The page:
People always hear about the famous male explorers who travelled the globe, but not the women who were trailblazers. These female explorers and adventurers explored the world on their own terms and played a role that was just as vital to adventure and discovery. 

1. Amelia Earhart (1897 – 1937)

Amelia Earhart

Perhaps the best-known explorer, this female aviator was the first woman to fly solo across the Atlantic. After working numerous jobs to afford flying lessons, her 1932 solo transatlantic flight from Newfoundland to Northern Ireland lasted almost 15 hours. She followed this feat with a number of historic solo flights. In addition to this, she was known for encouraging women to pursue opportunities coming their way, especially in the field of aviation. In 1929 she made an organisation for female pilots that later was known as Ninety-Nines for which she served as its first president. She also started a functional clothing line that was made “for the woman who lives actively”. She had so many dreams and was so passionately working on turning them into reality when in 1937 she made an attempt to fly around the world which ended badly. Her aircraft disappeared near Howland Island, halfway between Hawaii and Australia. And the mystery remains unsolved to date.

2. Lady Hester Stanhope (1776 – 1839)
Lady Hester Stanhope

This 18th-century aristocrat was born into luxury as the daughter of the Earl of Stanhope and one of the most famous travellers of her age. Her excavation in Archaeology is considered the first to use modern archaeological principles. Upon receiving a pension after the death of her uncle, she set sail for Athens and embarked on a journey to see the world. From Greece, she went to Egypt and then ventured into the Middle East. After a few years of her death, Dr Meryon published three volumes of Memoirs of the Lady Hester Stanhope. in 1846. Later followed by, three volumes of Travels of Lady Hester Stanhope.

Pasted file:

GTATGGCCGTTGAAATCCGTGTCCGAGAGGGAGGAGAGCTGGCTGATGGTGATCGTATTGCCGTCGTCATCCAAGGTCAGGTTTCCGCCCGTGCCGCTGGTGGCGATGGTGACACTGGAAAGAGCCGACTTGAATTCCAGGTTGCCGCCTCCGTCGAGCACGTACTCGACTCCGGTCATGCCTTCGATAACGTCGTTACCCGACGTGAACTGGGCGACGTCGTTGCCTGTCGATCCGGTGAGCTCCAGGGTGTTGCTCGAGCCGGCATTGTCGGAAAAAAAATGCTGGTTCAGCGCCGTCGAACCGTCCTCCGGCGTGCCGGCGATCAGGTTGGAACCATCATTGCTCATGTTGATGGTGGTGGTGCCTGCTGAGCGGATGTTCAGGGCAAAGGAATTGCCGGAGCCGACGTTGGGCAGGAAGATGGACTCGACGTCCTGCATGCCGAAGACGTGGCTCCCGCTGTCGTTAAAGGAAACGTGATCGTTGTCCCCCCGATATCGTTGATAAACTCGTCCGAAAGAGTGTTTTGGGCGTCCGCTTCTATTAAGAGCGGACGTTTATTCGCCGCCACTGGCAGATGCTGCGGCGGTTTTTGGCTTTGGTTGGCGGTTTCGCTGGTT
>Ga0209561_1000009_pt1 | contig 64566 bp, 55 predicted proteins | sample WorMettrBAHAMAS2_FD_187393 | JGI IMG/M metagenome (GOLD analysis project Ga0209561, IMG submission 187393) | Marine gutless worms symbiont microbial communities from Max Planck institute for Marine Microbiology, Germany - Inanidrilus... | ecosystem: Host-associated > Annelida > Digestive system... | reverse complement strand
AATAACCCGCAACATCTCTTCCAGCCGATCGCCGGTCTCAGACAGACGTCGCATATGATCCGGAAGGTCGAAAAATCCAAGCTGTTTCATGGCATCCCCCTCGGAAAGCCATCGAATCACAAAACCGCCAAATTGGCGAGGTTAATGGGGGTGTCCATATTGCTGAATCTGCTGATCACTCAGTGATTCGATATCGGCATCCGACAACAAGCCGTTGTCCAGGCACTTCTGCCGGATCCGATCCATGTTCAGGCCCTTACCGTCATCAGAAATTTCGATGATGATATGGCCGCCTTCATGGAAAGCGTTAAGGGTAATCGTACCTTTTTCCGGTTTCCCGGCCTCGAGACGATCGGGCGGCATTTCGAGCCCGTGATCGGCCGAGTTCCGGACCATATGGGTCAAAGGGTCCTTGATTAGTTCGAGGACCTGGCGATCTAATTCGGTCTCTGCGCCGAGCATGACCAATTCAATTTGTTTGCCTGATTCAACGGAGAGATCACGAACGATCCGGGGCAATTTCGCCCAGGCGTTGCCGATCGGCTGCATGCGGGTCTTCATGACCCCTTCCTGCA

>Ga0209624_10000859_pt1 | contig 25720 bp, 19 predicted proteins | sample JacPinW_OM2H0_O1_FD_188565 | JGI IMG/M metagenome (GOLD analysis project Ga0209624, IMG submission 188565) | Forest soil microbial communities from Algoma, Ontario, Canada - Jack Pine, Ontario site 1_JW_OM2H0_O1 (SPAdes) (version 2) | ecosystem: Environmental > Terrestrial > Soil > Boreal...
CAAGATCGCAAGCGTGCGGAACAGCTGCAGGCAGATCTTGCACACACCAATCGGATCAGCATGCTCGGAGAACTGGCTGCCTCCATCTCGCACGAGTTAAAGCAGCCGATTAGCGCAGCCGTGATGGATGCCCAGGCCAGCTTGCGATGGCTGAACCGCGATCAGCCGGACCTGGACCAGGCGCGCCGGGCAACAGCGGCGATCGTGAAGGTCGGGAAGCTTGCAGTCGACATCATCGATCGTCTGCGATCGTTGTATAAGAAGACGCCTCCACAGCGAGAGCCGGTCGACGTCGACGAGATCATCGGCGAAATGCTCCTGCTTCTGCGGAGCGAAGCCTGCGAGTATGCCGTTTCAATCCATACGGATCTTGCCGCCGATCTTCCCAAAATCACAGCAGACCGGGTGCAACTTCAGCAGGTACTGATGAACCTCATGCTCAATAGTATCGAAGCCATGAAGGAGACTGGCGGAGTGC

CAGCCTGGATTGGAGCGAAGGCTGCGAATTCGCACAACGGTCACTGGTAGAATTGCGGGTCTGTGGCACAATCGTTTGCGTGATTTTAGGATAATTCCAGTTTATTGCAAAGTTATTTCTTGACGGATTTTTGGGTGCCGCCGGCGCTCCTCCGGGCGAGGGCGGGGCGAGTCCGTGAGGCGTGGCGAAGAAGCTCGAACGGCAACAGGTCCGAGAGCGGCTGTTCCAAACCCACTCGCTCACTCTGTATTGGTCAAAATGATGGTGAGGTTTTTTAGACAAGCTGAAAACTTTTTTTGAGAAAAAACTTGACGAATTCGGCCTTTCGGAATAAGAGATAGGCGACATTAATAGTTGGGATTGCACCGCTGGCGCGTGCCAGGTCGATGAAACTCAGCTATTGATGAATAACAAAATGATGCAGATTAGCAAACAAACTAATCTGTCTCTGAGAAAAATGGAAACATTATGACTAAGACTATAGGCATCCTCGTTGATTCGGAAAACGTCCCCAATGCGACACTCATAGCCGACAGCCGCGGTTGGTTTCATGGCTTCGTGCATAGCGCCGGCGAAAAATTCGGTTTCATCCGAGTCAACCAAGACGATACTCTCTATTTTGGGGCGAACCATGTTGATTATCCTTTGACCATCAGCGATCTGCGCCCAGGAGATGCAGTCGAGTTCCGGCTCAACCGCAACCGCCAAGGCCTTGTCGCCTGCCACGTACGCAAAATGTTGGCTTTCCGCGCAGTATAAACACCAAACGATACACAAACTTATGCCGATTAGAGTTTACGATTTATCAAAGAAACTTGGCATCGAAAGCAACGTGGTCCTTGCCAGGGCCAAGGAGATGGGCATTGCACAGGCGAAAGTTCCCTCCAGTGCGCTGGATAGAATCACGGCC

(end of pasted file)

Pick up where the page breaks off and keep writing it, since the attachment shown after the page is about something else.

3. Freya Stark (1893 – 1993)
Camels walking through the Arabian desert

Though not from Winterfell, this French-born English adventuress was inspired to travel after reading the Arabian Nights. She travelled extensively within the Middle East, including the Arabian deserts, facing both luxury and hardship. Her 1934 book ‘The Valley of the Assassins’ describes her various interactions with locals and the pleasure of travelling alone.

4. Nellie Bly (1864 – 1922)
Elizabeth Cochrane (Nellie Bly)

Elizabeth Jane Cochrane, better known as Nellie Bly, was a journalist in New York. She is known for feigning insanity so that she could infiltrate Bellevue Hospital, and report on the inhumane treatment of the inmates. She became even more famous for besting Jules Verne’s Around the World in 80 Days, managing to accomplish the feat in just 72 days.

5. Gertrude Bell (1868 – 1926)
Gertrude Bell at a picnic

T.E. Lawrence of Arabia may be the more famous British officer in the Middle East in the early 1900s, but Gertrude Bell’s knowledge of the region was just as important. Her travels through Mesopotamia helped create modern-day Iraq. No other person in recent times has managed to rival her combined thirst for knowledge and adventure.

6. Harriet Chalmers Adams (1875 – 1937)
Harriet Chalmers Adams

A reporter for Harper’s Magazine, American Harriet Chalmers Adams achieved what many dreamed of, getting paid to travel. She travelled with her husband through South America, writing and taking photographs. She was one of the few female reporters allowed in the trenches during the First World War, and when it was over, she continued to travel in Asia and the South Pacific. Accounts of her exploits, such as her crossing of Haiti on horseback, were published in National Geographic magazine.

7. Ann Bancroft (1955 – Present)
The North Pole

Not to be confused with the actress Anne Bancroft, this teacher gave up her job in 1986 to join the Will Steger expedition to the North Pole. She became the first woman to reach the North Pole by foot and sledge, and later also the first to cross both ice caps when she travelled to the South Pole. In 1992, she led the first all-female expedition to the South Pole.


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